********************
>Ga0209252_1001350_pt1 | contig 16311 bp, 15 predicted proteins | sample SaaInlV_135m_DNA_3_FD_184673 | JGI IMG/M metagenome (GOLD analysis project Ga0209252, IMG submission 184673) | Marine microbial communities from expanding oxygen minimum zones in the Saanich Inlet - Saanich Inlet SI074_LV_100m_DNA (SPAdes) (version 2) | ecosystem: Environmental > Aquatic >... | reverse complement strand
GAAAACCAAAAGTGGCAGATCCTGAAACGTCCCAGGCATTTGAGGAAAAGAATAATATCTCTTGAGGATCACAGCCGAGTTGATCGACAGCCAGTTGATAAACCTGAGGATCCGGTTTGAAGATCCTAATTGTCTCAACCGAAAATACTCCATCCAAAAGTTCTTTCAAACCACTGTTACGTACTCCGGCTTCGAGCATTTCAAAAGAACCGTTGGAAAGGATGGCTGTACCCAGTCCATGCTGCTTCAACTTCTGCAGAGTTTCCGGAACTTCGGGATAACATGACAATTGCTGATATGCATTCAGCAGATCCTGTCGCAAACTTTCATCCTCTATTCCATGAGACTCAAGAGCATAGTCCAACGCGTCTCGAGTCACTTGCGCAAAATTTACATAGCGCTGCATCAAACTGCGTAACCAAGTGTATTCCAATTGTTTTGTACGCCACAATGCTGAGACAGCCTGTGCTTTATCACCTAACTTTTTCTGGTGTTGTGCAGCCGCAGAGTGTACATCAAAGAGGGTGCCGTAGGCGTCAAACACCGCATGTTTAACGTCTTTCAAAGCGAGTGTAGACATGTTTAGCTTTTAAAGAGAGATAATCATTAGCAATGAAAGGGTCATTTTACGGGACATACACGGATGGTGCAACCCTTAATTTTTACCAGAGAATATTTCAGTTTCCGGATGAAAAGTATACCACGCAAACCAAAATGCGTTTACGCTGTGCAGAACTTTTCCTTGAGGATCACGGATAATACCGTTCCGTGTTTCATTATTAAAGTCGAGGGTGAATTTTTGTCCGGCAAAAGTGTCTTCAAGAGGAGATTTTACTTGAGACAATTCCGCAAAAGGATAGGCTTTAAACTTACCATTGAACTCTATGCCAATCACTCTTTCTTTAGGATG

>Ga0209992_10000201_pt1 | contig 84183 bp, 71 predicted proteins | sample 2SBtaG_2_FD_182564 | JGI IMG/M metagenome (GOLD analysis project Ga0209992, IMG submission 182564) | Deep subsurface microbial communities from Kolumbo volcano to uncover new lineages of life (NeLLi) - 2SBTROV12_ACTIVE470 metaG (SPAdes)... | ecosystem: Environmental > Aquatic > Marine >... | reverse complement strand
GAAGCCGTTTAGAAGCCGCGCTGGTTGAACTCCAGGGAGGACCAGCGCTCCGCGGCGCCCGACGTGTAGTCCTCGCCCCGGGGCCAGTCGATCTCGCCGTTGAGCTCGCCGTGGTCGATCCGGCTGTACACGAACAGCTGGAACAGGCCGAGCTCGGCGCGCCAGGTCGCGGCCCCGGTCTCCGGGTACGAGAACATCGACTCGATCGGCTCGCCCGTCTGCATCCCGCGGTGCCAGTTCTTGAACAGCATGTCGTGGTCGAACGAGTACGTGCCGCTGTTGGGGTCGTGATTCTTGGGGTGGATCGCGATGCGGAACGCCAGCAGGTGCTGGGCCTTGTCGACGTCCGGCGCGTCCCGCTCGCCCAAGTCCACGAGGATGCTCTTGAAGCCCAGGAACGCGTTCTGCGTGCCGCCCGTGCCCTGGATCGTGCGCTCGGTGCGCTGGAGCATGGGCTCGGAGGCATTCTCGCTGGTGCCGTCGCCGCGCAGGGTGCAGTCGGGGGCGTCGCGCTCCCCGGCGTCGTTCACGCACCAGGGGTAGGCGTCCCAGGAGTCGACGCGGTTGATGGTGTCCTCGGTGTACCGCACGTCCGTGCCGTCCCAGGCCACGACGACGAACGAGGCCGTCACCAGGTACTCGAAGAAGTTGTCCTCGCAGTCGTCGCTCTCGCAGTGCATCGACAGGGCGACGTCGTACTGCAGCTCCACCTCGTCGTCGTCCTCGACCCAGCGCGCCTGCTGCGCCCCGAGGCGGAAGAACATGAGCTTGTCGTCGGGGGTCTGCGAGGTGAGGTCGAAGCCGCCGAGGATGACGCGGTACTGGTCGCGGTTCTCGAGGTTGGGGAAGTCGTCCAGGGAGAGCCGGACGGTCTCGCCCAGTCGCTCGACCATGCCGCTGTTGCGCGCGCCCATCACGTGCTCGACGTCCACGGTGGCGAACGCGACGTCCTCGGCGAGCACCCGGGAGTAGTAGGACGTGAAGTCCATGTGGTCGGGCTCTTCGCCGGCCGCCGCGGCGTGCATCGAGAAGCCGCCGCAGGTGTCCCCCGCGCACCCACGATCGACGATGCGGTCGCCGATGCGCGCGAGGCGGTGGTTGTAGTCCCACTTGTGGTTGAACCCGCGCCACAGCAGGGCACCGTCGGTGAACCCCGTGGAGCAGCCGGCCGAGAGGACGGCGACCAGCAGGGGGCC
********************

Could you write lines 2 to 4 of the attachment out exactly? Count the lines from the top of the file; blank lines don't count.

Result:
GAAAACCAAAAGTGGCAGATCCTGAAACGTCCCAGGCATTTGAGGAAAAGAATAATATCTCTTGAGGATCACAGCCGAGTTGATCGACAGCCAGTTGATAAACCTGAGGATCCGGTTTGAAGATCCTAATTGTCTCAACCGAAAATACTCCATCCAAAAGTTCTTTCAAACCACTGTTACGTACTCCGGCTTCGAGCATTTCAAAAGAACCGTTGGAAAGGATGGCTGTACCCAGTCCATGCTGCTTCAACTTCTGCAGAGTTTCCGGAACTTCGGGATAACATGACAATTGCTGATATGCATTCAGCAGATCCTGTCGCAAACTTTCATCCTCTATTCCATGAGACTCAAGAGCATAGTCCAACGCGTCTCGAGTCACTTGCGCAAAATTTACATAGCGCTGCATCAAACTGCGTAACCAAGTGTATTCCAATTGTTTTGTACGCCACAATGCTGAGACAGCCTGTGCTTTATCACCTAACTTTTTCTGGTGTTGTGCAGCCGCAGAGTGTACATCAAAGAGGGTGCCGTAGGCGTCAAACACCGCATGTTTAACGTCTTTCAAAGCGAGTGTAGACATGTTTAGCTTTTAAAGAGAGATAATCATTAGCAATGAAAGGGTCATTTTACGGGACATACACGGATGGTGCAACCCTTAATTTTTACCAGAGAATATTTCAGTTTCCGGATGAAAAGTATACCACGCAAACCAAAATGCGTTTACGCTGTGCAGAACTTTTCCTTGAGGATCACGGATAATACCGTTCCGTGTTTCATTATTAAAGTCGAGGGTGAATTTTTGTCCGGCAAAAGTGTCTTCAAGAGGAGATTTTACTTGAGACAATTCCGCAAAAGGATAGGCTTTAAACTTACCATTGAACTCTATGCCAATCACTCTTTCTTTAGGATG

>Ga0209992_10000201_pt1 | contig 84183 bp, 71 predicted proteins | sample 2SBtaG_2_FD_182564 | JGI IMG/M metagenome (GOLD analysis project Ga0209992, IMG submission 182564) | Deep subsurface microbial communities from Kolumbo volcano to uncover new lineages of life (NeLLi) - 2SBTROV12_ACTIVE470 metaG (SPAdes)... | ecosystem: Environmental > Aquatic > Marine >... | reverse complement strand
GAAGCCGTTTAGAAGCCGCGCTGGTTGAACTCCAGGGAGGACCAGCGCTCCGCGGCGCCCGACGTGTAGTCCTCGCCCCGGGGCCAGTCGATCTCGCCGTTGAGCTCGCCGTGGTCGATCCGGCTGTACACGAACAGCTGGAACAGGCCGAGCTCGGCGCGCCAGGTCGCGGCCCCGGTCTCCGGGTACGAGAACATCGACTCGATCGGCTCGCCCGTCTGCATCCCGCGGTGCCAGTTCTTGAACAGCATGTCGTGGTCGAACGAGTACGTGCCGCTGTTGGGGTCGTGATTCTTGGGGTGGATCGCGATGCGGAACGCCAGCAGGTGCTGGGCCTTGTCGACGTCCGGCGCGTCCCGCTCGCCCAAGTCCACGAGGATGCTCTTGAAGCCCAGGAACGCGTTCTGCGTGCCGCCCGTGCCCTGGATCGTGCGCTCGGTGCGCTGGAGCATGGGCTCGGAGGCATTCTCGCTGGTGCCGTCGCCGCGCAGGGTGCAGTCGGGGGCGTCGCGCTCCCCGGCGTCGTTCACGCACCAGGGGTAGGCGTCCCAGGAGTCGACGCGGTTGATGGTGTCCTCGGTGTACCGCACGTCCGTGCCGTCCCAGGCCACGACGACGAACGAGGCCGTCACCAGGTACTCGAAGAAGTTGTCCTCGCAGTCGTCGCTCTCGCAGTGCATCGACAGGGCGACGTCGTACTGCAGCTCCACCTCGTCGTCGTCCTCGACCCAGCGCGCCTGCTGCGCCCCGAGGCGGAAGAACATGAGCTTGTCGTCGGGGGTCTGCGAGGTGAGGTCGAAGCCGCCGAGGATGACGCGGTACTGGTCGCGGTTCTCGAGGTTGGGGAAGTCGTCCAGGGAGAGCCGGACGGTCTCGCCCAGTCGCTCGACCATGCCGCTGTTGCGCGCGCCCATCACGTGCTCGACGTCCACGGTGGCGAACGCGACGTCCTCGGCGAGCACCCGGGAGTAGTAGGACGTGAAGTCCATGTGGTCGGGCTCTTCGCCGGCCGCCGCGGCGTGCATCGAGAAGCCGCCGCAGGTGTCCCCCGCGCACCCACGATCGACGATGCGGTCGCCGATGCGCGCGAGGCGGTGGTTGTAGTCCCACTTGTGGTTGAACCCGCGCCACAGCAGGGCACCGTCGGTGAACCCCGTGGAGCAGCCGGCCGAGAGGACGGCGACCAGCAGGGGGCC